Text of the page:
Dairy consumption is inversely associated with the prevalence of the metabolic syndrome in Tehranian adults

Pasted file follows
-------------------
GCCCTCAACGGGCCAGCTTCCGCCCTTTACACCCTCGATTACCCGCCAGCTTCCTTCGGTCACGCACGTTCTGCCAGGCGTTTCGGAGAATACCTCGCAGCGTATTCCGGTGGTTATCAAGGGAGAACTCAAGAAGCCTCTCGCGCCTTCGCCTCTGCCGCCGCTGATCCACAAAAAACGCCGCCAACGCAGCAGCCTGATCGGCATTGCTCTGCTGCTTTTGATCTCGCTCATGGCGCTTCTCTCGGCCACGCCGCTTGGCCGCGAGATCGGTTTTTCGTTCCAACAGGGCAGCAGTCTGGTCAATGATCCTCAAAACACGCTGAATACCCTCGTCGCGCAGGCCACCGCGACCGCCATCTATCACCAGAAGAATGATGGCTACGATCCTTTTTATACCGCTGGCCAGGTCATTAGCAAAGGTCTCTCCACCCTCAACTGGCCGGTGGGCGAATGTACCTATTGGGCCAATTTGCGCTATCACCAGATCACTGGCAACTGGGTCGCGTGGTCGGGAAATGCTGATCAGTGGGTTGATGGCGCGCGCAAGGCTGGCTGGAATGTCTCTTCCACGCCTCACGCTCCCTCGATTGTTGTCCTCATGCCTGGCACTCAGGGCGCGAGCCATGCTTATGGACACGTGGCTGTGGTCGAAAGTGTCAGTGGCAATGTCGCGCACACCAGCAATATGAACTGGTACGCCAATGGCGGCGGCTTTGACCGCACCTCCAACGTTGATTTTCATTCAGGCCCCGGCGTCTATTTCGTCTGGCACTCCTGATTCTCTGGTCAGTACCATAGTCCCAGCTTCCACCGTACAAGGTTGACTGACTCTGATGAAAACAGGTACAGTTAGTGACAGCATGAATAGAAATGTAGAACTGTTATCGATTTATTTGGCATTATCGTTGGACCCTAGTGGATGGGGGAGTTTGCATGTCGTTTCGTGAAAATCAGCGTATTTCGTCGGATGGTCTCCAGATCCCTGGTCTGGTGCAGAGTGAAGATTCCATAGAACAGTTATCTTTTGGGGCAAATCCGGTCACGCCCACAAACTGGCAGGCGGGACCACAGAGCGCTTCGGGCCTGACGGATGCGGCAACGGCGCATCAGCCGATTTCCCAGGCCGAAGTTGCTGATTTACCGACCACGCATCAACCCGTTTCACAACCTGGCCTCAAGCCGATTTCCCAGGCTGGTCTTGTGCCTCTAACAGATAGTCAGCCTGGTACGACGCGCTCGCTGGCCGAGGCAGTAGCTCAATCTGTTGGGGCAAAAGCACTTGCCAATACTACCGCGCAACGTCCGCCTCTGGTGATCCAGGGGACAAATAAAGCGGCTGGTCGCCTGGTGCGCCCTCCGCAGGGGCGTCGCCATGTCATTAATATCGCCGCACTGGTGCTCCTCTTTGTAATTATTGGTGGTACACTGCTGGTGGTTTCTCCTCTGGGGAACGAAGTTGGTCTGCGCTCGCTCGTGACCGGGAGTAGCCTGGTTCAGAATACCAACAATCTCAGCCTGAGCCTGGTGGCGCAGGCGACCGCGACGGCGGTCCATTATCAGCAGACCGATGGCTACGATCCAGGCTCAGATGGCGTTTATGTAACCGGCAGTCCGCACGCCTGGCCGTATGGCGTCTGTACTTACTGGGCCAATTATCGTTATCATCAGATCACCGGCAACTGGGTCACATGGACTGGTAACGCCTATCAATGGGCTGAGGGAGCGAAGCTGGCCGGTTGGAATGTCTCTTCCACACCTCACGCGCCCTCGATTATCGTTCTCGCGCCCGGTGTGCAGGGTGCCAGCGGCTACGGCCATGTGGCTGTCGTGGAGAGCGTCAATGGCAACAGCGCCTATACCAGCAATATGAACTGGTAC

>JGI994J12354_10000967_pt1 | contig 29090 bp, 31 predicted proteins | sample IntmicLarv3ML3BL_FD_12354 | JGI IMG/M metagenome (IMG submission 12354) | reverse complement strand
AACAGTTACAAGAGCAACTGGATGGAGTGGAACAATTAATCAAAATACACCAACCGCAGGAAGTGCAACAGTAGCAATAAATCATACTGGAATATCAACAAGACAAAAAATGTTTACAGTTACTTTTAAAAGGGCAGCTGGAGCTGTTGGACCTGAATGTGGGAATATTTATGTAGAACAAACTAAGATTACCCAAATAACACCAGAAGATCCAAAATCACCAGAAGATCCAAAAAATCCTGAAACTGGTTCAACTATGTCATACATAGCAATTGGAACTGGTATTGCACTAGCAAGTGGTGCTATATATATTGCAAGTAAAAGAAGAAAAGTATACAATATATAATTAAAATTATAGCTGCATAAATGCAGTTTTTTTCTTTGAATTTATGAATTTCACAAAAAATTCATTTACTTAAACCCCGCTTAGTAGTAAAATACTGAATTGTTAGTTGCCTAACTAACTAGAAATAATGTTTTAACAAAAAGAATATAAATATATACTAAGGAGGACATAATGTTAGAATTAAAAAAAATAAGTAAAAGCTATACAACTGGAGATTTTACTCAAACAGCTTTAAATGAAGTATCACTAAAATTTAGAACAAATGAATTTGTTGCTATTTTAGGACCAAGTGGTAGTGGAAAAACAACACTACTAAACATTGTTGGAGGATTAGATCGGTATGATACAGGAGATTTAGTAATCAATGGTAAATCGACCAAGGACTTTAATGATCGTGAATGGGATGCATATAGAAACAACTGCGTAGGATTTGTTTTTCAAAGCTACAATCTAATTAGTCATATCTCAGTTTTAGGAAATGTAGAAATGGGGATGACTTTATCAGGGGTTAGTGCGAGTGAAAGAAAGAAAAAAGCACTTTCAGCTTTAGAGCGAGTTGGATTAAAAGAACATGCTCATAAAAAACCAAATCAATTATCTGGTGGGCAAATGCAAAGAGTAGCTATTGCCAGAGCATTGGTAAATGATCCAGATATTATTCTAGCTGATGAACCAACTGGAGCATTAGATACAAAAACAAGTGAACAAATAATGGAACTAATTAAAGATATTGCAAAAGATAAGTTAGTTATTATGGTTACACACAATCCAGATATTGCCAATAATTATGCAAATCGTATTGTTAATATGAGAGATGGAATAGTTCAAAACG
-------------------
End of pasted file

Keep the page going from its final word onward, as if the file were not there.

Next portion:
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Background: Although previous studies showed some benefits from dairy consumption with respect to obesity and insulin resistance syndrome, epidemiologic data on the association between dairy intakes and metabolic syndrome are sparse. Objective: The objective was to evaluate the relation between dairy consumption and metabolic syndrome in Tehranian adults. Design: Dairy consumption and features of metabolic syndrome were assessed in a population-based cross-sectional study of 827 subjects (357 men and 470 women) aged 18-74 y. Metabolic syndrome was defined according to guidelines of the Adult Treatment Panel III. Multivariate logistic regression adjusted for lifestyle and nutritional confounders was used in 4 models. Results: Mean (±SD) consumption of milk, yogurt, and cheese was 0.7 ± 0.2, 1.06 ± 0.6, and 0.9 ± 0.3 servings/d, respectively. Subjects in the highest quartile of dairy consumption had lower odds of having enlarged waist circumference [odds ratio (OR) by quartile: 1, 0.89, 0.74, 0.63; P for trend < 0.001], hypertension (OR by quartile: 1, 0.88, 0.79, 0.71; P for trend < 0.02), and metabolic syndrome (OR by quartile: 1, 0.83, 0.74, 0.69; P for trend < 0.02). The values of ORs became weaker after further adjustment for calcium intake. Conclusion: Dairy consumption is inversely associated with the risk of having metabolic syndrome. It seems that this relation is somewhat attributed to calcium. © 2005 American Society for Clinical Nutrition.